1956 Killings of Montana Teens Becomes Oldest Cold Case Solved Using Forensic Genealogy

 The arrest of a man police say is the “Golden State Killer” has left many in California breathing a sigh of relief, but has also raised potential privacy concerns involving genealogy websites and DNA testing.

The case may be known as the oldest “cold case” in the country, officials said.

A 65-year-old cold case killings of a young couple found shot in the head in Montana has been solved using DNA and forensic genealogy, becoming what is thought to be the oldest cold case in the country to be solved using such methods, according to reports. 

Through the use of forensic genetical genealogy, investigators with the Cascade County Sheriff's Office determined that Patricia Kalitzke, 16, and Duane Bogle, 18, were most likely killed by Kenneth Gould of Oregon County, Missouri, who died in 2007, CBS affiliate KRTV reported.

On Jan. 2, 1956, Kalitzke, a junior at Great Falls High School, and Bogle, a Malmstrom airman, went to an area west of Great Falls near Wadsworth Park along the Sun River. Their bodies were found the next day by three kids who were hiking, officials said. Bogle was found next to his vehicle face down. Kalitzke’s body was found five miles away. Both had gunshot wounds to the head. Kalitzke had also been raped, KRTV reported.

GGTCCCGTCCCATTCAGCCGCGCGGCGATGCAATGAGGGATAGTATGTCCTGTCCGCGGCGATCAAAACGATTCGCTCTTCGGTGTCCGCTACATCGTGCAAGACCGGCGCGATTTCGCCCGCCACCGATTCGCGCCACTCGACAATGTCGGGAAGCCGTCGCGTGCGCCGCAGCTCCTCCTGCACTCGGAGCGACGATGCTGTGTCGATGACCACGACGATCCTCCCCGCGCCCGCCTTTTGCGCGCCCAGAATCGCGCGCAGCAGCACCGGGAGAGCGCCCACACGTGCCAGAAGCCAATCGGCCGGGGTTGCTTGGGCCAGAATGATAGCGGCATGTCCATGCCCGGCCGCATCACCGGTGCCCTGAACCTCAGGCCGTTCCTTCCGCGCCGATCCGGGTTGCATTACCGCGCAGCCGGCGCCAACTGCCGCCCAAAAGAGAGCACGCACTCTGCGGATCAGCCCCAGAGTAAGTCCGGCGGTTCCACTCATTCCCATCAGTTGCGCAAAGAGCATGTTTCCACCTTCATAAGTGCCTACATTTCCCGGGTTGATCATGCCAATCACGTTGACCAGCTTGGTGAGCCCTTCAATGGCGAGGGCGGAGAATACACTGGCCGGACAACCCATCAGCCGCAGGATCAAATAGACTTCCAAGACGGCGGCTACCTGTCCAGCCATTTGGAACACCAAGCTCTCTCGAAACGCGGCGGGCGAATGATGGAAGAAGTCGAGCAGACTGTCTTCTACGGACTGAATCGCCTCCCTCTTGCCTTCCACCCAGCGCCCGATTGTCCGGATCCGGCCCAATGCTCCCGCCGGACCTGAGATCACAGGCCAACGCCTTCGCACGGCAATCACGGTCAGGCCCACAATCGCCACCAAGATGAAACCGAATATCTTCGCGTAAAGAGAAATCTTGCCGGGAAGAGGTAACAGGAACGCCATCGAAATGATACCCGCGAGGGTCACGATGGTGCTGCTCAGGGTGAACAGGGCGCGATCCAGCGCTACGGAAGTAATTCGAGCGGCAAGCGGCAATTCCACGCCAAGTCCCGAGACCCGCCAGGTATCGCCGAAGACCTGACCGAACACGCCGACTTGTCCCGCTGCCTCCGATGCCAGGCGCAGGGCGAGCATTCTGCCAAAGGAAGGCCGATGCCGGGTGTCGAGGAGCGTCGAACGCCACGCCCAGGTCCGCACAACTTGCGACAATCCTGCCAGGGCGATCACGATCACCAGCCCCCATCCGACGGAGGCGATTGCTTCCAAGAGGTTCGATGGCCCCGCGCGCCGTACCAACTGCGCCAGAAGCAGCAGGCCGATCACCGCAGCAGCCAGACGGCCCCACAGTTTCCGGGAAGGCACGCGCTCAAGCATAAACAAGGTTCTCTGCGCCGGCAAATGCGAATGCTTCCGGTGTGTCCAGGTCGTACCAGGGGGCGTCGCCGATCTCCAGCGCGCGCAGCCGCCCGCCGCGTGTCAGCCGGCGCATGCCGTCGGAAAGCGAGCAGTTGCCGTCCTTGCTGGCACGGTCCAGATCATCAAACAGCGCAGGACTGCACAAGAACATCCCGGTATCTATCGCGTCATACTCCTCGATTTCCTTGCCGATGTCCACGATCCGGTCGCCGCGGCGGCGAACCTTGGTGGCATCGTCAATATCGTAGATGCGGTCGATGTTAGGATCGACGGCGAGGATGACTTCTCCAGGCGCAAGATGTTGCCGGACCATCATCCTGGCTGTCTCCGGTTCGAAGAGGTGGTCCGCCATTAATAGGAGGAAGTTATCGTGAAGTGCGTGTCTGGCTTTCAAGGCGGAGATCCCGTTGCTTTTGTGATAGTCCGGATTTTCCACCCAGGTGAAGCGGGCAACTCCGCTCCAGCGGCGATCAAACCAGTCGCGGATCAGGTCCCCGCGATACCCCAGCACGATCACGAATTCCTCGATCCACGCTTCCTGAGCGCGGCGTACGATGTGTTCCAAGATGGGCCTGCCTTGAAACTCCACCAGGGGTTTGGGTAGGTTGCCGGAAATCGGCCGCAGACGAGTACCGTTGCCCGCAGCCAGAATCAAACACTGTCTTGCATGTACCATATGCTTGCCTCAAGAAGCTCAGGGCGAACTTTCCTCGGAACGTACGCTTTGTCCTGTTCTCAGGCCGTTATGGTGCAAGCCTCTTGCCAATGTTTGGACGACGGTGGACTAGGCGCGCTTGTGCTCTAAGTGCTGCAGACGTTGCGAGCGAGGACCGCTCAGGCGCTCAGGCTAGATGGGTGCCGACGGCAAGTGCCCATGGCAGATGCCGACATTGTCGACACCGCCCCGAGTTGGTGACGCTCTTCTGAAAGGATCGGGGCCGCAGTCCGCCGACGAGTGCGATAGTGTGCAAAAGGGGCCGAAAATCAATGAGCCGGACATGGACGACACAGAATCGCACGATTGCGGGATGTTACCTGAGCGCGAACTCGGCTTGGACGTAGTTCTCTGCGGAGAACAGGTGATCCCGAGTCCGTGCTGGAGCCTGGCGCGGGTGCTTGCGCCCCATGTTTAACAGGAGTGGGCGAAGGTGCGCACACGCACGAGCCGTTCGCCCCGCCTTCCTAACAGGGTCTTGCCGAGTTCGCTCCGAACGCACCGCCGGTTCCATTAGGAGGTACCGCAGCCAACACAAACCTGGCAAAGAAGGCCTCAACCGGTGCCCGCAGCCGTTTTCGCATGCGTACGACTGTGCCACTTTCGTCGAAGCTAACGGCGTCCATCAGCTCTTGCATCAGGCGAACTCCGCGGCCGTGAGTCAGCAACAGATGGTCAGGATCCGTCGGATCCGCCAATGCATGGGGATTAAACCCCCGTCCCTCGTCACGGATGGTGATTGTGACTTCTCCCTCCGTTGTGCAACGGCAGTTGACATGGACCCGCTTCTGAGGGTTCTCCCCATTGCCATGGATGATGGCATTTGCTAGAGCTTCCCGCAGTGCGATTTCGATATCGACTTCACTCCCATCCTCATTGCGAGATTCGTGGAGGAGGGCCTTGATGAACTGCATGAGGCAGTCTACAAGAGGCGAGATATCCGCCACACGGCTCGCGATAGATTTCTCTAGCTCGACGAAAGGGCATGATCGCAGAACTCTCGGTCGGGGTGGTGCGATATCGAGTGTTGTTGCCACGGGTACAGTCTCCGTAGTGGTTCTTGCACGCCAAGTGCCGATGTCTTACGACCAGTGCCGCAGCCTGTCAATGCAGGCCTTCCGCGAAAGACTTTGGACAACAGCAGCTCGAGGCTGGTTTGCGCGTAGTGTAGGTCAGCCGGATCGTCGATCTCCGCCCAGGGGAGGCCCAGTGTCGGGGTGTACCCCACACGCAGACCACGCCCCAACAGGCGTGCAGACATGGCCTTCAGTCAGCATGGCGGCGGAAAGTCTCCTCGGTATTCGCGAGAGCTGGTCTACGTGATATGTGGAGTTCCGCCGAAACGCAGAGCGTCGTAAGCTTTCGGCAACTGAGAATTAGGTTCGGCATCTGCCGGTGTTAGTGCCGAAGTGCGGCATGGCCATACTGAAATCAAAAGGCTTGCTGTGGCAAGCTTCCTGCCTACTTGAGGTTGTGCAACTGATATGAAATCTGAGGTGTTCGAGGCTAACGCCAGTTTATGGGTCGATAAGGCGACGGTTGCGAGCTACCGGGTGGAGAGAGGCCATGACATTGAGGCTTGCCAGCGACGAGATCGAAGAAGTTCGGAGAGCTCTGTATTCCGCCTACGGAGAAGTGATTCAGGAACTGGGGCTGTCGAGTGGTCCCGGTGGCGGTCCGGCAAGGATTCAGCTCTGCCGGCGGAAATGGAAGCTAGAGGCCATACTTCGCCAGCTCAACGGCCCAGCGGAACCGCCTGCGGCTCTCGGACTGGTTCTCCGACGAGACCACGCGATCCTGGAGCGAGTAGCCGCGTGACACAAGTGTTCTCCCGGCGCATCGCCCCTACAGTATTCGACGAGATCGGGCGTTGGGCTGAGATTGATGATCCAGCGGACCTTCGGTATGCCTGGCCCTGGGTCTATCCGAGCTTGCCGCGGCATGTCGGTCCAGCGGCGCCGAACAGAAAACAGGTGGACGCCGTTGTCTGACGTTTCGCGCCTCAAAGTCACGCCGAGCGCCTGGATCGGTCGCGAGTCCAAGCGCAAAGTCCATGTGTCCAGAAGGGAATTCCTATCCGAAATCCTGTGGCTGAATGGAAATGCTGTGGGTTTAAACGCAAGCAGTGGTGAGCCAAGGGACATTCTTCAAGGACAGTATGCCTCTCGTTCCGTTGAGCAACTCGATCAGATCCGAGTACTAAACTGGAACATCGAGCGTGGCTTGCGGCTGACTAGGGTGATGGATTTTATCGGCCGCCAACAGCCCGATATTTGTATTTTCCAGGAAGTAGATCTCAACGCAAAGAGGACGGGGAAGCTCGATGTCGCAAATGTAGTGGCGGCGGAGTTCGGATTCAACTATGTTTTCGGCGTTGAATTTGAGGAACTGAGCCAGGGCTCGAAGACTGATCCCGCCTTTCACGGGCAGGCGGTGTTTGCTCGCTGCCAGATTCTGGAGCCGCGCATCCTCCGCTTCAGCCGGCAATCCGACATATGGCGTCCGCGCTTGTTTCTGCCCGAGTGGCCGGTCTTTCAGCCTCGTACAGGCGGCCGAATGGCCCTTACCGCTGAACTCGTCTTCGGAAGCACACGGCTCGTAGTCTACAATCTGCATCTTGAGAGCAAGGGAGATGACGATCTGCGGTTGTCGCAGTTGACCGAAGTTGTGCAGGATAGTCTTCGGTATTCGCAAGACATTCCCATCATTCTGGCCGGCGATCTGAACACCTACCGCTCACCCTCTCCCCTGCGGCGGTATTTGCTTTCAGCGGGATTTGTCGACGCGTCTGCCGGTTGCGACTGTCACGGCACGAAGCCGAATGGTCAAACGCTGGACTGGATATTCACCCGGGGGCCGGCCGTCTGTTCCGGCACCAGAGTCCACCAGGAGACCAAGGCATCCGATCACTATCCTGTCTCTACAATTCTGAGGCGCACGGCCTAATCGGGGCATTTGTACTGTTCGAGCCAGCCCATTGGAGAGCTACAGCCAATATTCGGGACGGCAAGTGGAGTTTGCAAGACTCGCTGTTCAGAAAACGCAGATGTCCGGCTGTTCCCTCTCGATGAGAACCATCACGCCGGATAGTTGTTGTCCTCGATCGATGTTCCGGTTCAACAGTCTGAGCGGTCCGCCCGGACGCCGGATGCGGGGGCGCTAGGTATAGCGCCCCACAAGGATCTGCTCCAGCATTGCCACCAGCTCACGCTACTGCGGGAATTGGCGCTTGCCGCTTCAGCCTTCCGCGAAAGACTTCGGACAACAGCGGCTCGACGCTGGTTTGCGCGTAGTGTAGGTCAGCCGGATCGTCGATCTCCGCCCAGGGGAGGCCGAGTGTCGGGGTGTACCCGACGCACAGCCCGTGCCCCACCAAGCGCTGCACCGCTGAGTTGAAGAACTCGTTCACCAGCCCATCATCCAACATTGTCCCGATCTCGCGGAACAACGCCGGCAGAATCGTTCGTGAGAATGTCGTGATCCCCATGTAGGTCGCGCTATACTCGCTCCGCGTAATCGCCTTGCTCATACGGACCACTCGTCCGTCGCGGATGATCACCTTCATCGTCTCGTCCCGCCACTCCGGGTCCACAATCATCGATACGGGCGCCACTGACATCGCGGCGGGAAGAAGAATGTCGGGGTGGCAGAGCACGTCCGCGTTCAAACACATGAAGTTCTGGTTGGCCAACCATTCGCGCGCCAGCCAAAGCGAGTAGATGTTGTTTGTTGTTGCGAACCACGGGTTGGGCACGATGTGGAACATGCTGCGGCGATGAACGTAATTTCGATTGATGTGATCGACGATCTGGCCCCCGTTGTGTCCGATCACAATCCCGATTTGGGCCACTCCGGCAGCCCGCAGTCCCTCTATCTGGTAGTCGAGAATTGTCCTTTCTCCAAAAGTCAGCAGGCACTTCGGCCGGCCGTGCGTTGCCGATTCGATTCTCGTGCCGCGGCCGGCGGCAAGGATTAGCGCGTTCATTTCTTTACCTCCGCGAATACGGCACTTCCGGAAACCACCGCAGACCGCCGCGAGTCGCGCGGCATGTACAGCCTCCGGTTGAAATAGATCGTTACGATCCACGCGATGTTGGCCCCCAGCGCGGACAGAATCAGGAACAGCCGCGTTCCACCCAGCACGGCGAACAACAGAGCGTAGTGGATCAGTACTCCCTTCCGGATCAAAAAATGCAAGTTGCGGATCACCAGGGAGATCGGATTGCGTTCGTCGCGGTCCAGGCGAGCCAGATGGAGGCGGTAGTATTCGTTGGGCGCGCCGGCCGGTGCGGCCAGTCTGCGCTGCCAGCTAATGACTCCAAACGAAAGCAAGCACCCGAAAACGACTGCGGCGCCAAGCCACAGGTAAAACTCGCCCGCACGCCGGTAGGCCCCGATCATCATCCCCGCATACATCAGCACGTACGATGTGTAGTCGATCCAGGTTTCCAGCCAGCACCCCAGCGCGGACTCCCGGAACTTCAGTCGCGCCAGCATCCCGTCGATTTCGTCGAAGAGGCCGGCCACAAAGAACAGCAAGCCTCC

Detective Sgt. Jon Kadner, who took over the case in 2012, led the cold case investigation. He said he was able to eliminate some of the rape suspects, including the notorious crime boss James “Whitey” Bulger, who had been in the area and had been arrested for rape in 1951, KRTV reported. 

On Tuesday, Kadner said it was the oldest case he could find nationwide that has been solved using forensic genealogy, which searches commercial DNA databases to find familial matches to the DNA of a crime suspect, CBS News reported. 

For decades, police were not able to make an arrest and the case remained cold. In 2001, investigators picked up the case again, but it remained cold until 2018, when forensic genealogy tools became more prominent.

In 2019, detectives had Bode Technology perform some additional testing on evidence collected from Kalitzke’s body. Once it was uploaded to a voluntary genealogical database, it led investigators to Gould.

Gould's body had been cremated, KRTV reported. His children consented to submit DNA samples that resulted in a match.

Kadner said he was not sure how Gould’s kids would react to his request, but he found they were "great to work with," CBS reported. 

According to investigators, Gould lived a little over a mile from Kalitzke. He worked corralling horses in the area. After the murders, he moved and lived in two other communities in Montana before moving to Missouri in 1967.

Gould had no criminal history before or after the killings. He was never interviewed during the murder investigation and family members had no idea of any criminal behavior. Investigators did not find any connection between Gould and the young couple, CBS reported. 

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